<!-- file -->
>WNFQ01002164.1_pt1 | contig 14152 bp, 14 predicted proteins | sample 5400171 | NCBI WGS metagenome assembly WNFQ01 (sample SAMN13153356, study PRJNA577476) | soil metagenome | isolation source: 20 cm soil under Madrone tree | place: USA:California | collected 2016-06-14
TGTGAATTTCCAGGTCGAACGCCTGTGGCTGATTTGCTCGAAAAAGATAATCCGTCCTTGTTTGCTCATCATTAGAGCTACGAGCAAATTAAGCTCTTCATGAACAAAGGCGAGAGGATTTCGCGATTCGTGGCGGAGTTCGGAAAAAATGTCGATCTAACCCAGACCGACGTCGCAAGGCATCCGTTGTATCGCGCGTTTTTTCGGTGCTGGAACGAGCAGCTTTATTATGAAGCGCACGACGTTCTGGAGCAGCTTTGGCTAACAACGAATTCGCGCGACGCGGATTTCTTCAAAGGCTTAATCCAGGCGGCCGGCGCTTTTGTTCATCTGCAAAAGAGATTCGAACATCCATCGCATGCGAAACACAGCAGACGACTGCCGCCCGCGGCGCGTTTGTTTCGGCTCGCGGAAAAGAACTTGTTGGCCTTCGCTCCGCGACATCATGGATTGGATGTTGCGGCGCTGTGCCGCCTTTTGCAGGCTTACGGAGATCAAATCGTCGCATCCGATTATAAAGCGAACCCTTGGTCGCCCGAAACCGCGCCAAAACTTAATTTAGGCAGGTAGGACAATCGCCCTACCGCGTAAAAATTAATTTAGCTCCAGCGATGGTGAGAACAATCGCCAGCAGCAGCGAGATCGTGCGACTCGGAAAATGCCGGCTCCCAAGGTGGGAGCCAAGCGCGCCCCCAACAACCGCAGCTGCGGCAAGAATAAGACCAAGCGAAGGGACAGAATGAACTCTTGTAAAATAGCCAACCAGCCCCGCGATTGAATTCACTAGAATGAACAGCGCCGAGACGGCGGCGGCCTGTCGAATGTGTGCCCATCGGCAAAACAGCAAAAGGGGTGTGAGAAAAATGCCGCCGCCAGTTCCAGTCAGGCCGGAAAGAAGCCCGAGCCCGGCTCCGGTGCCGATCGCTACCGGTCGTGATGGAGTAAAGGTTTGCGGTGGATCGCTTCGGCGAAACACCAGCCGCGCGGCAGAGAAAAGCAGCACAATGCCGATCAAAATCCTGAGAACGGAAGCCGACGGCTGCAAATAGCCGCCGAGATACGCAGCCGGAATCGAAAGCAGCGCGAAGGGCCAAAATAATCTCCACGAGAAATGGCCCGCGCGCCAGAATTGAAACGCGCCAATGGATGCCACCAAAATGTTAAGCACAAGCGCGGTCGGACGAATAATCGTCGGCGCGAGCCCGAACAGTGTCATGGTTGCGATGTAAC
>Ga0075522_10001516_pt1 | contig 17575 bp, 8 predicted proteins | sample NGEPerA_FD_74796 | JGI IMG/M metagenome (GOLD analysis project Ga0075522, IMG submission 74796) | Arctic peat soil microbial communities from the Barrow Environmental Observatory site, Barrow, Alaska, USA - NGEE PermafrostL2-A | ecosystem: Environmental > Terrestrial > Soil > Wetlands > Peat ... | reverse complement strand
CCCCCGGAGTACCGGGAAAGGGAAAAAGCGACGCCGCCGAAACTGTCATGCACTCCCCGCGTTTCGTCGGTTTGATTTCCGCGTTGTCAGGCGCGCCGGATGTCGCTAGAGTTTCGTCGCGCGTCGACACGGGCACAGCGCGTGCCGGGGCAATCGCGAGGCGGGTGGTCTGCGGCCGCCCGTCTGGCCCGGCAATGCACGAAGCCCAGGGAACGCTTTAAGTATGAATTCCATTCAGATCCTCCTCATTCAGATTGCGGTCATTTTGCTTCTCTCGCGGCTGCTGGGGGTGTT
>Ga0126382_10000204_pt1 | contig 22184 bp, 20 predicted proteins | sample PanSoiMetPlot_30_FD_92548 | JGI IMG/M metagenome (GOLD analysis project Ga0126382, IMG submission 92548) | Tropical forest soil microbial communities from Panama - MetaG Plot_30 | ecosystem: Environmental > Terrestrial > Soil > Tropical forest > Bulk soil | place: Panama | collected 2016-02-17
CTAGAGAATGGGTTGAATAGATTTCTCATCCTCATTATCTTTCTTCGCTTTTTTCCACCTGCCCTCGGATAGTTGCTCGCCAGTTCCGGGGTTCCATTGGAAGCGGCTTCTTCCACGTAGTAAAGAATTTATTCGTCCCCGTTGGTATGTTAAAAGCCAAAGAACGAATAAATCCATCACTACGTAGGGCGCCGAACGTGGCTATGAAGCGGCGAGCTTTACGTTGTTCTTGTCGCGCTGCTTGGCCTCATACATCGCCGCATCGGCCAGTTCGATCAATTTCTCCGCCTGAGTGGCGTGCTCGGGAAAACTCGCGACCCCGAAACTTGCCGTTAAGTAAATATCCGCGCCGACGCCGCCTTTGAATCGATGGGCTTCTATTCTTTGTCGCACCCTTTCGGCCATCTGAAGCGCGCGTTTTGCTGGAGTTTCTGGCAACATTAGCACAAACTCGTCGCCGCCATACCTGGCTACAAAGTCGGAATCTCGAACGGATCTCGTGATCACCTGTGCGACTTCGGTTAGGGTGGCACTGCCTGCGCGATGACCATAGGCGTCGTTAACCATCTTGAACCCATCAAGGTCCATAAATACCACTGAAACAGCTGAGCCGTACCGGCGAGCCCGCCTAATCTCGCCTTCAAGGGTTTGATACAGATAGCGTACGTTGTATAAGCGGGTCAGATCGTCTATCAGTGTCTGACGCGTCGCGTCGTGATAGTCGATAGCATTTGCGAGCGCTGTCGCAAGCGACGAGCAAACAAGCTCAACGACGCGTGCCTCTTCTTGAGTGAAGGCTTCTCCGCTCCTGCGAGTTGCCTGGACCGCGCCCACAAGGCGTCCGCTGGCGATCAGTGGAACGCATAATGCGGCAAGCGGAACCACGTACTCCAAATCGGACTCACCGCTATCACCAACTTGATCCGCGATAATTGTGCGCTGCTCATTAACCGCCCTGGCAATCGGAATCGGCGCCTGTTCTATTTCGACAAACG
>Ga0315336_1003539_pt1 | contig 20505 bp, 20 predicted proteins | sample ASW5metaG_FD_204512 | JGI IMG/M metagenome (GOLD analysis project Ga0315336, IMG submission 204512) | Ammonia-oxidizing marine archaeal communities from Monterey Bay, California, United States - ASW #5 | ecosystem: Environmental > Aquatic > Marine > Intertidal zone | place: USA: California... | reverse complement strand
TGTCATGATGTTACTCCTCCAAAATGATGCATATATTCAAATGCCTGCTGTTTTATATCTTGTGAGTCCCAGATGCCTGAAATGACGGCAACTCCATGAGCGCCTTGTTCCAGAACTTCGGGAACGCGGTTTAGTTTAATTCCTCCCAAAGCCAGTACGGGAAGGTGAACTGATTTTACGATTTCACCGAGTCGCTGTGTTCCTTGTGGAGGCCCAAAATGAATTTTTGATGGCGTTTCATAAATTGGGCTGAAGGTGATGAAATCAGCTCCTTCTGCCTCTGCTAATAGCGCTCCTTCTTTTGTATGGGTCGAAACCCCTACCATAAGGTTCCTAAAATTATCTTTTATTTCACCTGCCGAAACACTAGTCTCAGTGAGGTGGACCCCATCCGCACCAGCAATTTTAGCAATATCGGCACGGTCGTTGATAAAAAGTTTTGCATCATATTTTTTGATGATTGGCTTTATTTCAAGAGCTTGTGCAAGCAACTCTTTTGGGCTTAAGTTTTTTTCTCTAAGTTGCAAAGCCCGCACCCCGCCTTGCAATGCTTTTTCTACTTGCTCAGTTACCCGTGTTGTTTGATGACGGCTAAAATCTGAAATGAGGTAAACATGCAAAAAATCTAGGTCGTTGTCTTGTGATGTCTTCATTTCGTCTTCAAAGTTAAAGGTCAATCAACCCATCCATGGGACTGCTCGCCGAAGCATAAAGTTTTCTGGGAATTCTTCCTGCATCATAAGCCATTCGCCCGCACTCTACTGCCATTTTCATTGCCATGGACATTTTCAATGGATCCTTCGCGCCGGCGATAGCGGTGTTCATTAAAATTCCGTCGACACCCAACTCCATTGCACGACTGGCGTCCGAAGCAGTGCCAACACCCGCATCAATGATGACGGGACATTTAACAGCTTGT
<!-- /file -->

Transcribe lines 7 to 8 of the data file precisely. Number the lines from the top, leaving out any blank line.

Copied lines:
>Ga0315336_1003539_pt1 | contig 20505 bp, 20 predicted proteins | sample ASW5metaG_FD_204512 | JGI IMG/M metagenome (GOLD analysis project Ga0315336, IMG submission 204512) | Ammonia-oxidizing marine archaeal communities from Monterey Bay, California, United States - ASW #5 | ecosystem: Environmental > Aquatic > Marine > Intertidal zone | place: USA: California... | reverse complement strand
TGTCATGATGTTACTCCTCCAAAATGATGCATATATTCAAATGCCTGCTGTTTTATATCTTGTGAGTCCCAGATGCCTGAAATGACGGCAACTCCATGAGCGCCTTGTTCCAGAACTTCGGGAACGCGGTTTAGTTTAATTCCTCCCAAAGCCAGTACGGGAAGGTGAACTGATTTTACGATTTCACCGAGTCGCTGTGTTCCTTGTGGAGGCCCAAAATGAATTTTTGATGGCGTTTCATAAATTGGGCTGAAGGTGATGAAATCAGCTCCTTCTGCCTCTGCTAATAGCGCTCCTTCTTTTGTATGGGTCGAAACCCCTACCATAAGGTTCCTAAAATTATCTTTTATTTCACCTGCCGAAACACTAGTCTCAGTGAGGTGGACCCCATCCGCACCAGCAATTTTAGCAATATCGGCACGGTCGTTGATAAAAAGTTTTGCATCATATTTTTTGATGATTGGCTTTATTTCAAGAGCTTGTGCAAGCAACTCTTTTGGGCTTAAGTTTTTTTCTCTAAGTTGCAAAGCCCGCACCCCGCCTTGCAATGCTTTTTCTACTTGCTCAGTTACCCGTGTTGTTTGATGACGGCTAAAATCTGAAATGAGGTAAACATGCAAAAAATCTAGGTCGTTGTCTTGTGATGTCTTCATTTCGTCTTCAAAGTTAAAGGTCAATCAACCCATCCATGGGACTGCTCGCCGAAGCATAAAGTTTTCTGGGAATTCTTCCTGCATCATAAGCCATTCGCCCGCACTCTACTGCCATTTTCATTGCCATGGACATTTTCAATGGATCCTTCGCGCCGGCGATAGCGGTGTTCATTAAAATTCCGTCGACACCCAACTCCATTGCACGACTGGCGTCCGAAGCAGTGCCAACACCCGCATCAATGATGACGGGACATTTAACAGCTTGT